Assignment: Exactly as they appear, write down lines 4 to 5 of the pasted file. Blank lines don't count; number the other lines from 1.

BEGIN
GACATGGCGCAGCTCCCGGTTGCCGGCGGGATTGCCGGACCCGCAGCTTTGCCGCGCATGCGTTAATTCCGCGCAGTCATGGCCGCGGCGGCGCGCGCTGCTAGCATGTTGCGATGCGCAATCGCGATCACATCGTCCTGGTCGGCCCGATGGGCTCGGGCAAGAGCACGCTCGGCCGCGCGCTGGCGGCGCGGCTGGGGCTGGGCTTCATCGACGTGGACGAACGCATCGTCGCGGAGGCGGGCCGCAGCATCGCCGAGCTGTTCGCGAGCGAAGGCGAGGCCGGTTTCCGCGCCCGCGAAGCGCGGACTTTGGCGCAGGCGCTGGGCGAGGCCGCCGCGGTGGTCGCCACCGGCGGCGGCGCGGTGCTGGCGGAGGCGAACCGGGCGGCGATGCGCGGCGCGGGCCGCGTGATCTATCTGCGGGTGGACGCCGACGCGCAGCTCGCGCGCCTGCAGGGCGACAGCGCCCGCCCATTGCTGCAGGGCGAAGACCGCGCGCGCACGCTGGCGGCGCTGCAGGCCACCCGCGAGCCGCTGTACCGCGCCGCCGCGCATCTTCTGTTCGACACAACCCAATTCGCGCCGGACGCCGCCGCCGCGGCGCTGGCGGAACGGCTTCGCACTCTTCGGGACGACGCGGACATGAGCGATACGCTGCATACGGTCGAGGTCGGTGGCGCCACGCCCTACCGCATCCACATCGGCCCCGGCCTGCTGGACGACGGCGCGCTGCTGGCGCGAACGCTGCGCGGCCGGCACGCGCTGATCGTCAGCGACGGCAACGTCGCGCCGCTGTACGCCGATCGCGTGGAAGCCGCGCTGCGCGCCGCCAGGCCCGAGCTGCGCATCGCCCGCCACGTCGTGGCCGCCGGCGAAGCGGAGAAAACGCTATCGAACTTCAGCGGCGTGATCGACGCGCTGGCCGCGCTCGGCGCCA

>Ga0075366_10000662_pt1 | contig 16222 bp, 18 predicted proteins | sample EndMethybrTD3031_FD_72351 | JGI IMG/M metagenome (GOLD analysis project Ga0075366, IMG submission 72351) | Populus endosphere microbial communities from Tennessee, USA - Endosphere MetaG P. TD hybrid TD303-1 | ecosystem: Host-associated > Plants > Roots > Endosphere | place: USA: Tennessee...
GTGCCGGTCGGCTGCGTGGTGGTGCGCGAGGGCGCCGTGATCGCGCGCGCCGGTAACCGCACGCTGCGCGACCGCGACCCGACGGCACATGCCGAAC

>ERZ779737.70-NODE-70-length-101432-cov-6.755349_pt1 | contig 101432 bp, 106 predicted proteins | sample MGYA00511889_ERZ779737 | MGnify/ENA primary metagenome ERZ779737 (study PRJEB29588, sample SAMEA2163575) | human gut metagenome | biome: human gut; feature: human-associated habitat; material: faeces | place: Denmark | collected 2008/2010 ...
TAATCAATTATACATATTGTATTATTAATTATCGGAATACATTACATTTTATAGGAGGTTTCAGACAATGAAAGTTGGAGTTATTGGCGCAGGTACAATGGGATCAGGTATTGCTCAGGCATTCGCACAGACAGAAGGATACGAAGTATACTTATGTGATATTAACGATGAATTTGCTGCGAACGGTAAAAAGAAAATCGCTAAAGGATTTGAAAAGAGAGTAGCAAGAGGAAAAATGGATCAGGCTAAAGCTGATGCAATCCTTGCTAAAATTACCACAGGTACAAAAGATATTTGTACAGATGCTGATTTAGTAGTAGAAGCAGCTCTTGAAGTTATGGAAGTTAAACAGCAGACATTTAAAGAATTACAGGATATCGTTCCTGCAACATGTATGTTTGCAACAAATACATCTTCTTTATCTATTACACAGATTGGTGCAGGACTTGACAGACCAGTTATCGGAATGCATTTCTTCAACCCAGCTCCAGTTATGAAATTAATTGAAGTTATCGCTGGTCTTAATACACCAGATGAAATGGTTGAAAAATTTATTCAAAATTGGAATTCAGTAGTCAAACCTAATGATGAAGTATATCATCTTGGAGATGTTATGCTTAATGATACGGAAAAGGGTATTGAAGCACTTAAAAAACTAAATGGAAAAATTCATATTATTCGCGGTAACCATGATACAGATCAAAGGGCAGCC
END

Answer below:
>ERZ779737.70-NODE-70-length-101432-cov-6.755349_pt1 | contig 101432 bp, 106 predicted proteins | sample MGYA00511889_ERZ779737 | MGnify/ENA primary metagenome ERZ779737 (study PRJEB29588, sample SAMEA2163575) | human gut metagenome | biome: human gut; feature: human-associated habitat; material: faeces | place: Denmark | collected 2008/2010 ...
TAATCAATTATACATATTGTATTATTAATTATCGGAATACATTACATTTTATAGGAGGTTTCAGACAATGAAAGTTGGAGTTATTGGCGCAGGTACAATGGGATCAGGTATTGCTCAGGCATTCGCACAGACAGAAGGATACGAAGTATACTTATGTGATATTAACGATGAATTTGCTGCGAACGGTAAAAAGAAAATCGCTAAAGGATTTGAAAAGAGAGTAGCAAGAGGAAAAATGGATCAGGCTAAAGCTGATGCAATCCTTGCTAAAATTACCACAGGTACAAAAGATATTTGTACAGATGCTGATTTAGTAGTAGAAGCAGCTCTTGAAGTTATGGAAGTTAAACAGCAGACATTTAAAGAATTACAGGATATCGTTCCTGCAACATGTATGTTTGCAACAAATACATCTTCTTTATCTATTACACAGATTGGTGCAGGACTTGACAGACCAGTTATCGGAATGCATTTCTTCAACCCAGCTCCAGTTATGAAATTAATTGAAGTTATCGCTGGTCTTAATACACCAGATGAAATGGTTGAAAAATTTATTCAAAATTGGAATTCAGTAGTCAAACCTAATGATGAAGTATATCATCTTGGAGATGTTATGCTTAATGATACGGAAAAGGGTATTGAAGCACTTAAAAAACTAAATGGAAAAATTCATATTATTCGCGGTAACCATGATACAGATCAAAGGGCAGCC